How ‘the 15 percent rule’ will improve your speeches

In speeches and media interviews, figuring you’ll fill 85 percent of the allotted time will keep you from overstaying your welcome and give you wiggle room to be extemporaneous.

Do you know when to stop talking?

It’s said that former President Bill Clinton—famous for speaking well past his assigned time slot, earlier in his career—has reined himself in with what I call the “15 percent rule.” The rule: You plan to fill 85 percent of the time allotted.

That leaves 15 percent of your time as a cushion to ensure you don’t exceed the limit. But the benefits go further, and Clinton uses it as time to make an aside or engage in extemporaneous back-and-forth with the audience, based on where he feels the audience is emotionally.

This rule also works when you are the subject of a media interview. You’ll often hear radio interviewers signal, “We just have 20 seconds left…” to prompt the interviewee to be brief. Why not make better use of your time by stopping short of what you see as complete?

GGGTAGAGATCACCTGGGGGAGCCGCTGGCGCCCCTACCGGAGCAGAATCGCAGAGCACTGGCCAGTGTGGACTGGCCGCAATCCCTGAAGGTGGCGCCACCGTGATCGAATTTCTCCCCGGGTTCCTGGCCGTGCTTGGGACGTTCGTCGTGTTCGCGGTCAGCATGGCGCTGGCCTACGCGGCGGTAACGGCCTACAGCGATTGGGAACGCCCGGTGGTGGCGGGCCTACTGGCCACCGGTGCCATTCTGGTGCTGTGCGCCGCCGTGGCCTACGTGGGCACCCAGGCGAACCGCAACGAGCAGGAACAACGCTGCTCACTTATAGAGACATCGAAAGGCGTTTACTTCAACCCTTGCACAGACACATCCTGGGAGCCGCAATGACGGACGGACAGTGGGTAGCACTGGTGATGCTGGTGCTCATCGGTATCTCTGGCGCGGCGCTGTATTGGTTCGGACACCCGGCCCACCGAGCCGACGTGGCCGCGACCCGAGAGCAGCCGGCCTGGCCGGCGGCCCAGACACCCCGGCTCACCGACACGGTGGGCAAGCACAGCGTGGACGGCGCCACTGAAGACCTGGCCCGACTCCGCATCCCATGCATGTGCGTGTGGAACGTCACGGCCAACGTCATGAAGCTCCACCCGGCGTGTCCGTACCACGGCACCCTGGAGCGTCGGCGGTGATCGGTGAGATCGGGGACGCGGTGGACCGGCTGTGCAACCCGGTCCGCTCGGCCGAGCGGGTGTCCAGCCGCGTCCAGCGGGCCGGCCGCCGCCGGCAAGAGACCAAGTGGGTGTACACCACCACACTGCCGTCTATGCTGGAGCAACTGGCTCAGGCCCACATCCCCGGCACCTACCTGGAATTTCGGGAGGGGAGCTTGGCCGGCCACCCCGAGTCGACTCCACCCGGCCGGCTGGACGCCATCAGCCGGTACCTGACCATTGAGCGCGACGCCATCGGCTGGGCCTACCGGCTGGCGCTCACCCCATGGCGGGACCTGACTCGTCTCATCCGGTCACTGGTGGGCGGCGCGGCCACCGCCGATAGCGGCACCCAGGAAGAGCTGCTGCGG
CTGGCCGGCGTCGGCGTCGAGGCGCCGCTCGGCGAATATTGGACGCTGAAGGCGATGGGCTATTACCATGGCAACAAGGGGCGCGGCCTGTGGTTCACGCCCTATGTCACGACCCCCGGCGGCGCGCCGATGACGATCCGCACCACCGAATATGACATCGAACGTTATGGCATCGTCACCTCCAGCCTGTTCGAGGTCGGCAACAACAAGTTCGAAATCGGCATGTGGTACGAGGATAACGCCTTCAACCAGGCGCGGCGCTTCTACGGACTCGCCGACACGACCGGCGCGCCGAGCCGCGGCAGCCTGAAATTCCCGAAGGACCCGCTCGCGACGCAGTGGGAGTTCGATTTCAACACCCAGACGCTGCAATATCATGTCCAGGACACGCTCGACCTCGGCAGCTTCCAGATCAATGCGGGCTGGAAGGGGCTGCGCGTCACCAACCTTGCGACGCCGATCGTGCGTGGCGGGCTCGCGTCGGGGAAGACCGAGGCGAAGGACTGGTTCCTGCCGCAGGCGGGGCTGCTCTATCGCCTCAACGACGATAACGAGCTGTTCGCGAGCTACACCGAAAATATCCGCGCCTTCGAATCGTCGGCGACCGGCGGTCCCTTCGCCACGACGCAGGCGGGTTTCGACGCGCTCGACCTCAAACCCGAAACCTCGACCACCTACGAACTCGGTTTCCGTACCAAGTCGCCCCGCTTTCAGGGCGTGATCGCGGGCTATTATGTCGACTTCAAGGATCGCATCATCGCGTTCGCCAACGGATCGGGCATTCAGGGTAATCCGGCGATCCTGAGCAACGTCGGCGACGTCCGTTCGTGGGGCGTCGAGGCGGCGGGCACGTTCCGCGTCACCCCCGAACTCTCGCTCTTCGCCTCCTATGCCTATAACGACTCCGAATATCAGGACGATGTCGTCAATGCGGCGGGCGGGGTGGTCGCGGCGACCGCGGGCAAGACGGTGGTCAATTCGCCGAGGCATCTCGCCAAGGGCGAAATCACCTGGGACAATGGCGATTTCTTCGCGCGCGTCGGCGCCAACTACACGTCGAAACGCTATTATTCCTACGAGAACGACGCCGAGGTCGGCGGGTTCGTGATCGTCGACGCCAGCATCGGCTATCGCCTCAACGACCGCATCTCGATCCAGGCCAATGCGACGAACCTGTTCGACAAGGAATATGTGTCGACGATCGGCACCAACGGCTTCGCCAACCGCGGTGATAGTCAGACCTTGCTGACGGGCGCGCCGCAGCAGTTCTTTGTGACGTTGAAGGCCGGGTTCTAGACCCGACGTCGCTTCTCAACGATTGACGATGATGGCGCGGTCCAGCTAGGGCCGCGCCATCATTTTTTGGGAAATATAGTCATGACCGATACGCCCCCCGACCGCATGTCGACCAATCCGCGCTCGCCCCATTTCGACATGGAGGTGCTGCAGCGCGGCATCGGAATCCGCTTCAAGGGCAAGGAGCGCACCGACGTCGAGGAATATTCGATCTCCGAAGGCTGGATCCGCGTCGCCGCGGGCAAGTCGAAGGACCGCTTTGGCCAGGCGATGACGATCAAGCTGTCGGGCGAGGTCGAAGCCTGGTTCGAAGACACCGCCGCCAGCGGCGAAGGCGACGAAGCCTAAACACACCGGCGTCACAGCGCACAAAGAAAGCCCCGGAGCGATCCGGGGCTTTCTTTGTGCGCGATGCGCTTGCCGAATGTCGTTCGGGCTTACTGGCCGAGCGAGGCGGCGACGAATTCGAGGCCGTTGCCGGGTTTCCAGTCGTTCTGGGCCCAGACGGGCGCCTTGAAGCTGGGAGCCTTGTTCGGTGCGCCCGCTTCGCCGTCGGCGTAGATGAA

When I coach speakers or train experts in media interview skills, I sometimes ask them to complete a questionnaire in advance. “I talk too long,” is among the most common self-assessment they make. To my mind, that reads as, “I’m unwilling to take the time to plan and make choices about the content I’m going to present, based on the needs of the audience or the interviewer.”

I always recommend using the 15 percent rule to deliver better media interviews and speeches. The old vaudeville rule, “Leave them wanting more,” says it best.

Denise Graveline is a Washington, D.C.-based speaker coach who has coached more than 200 speakers for TEDMED or TEDx talks. A version of this article first appeared on her blog,

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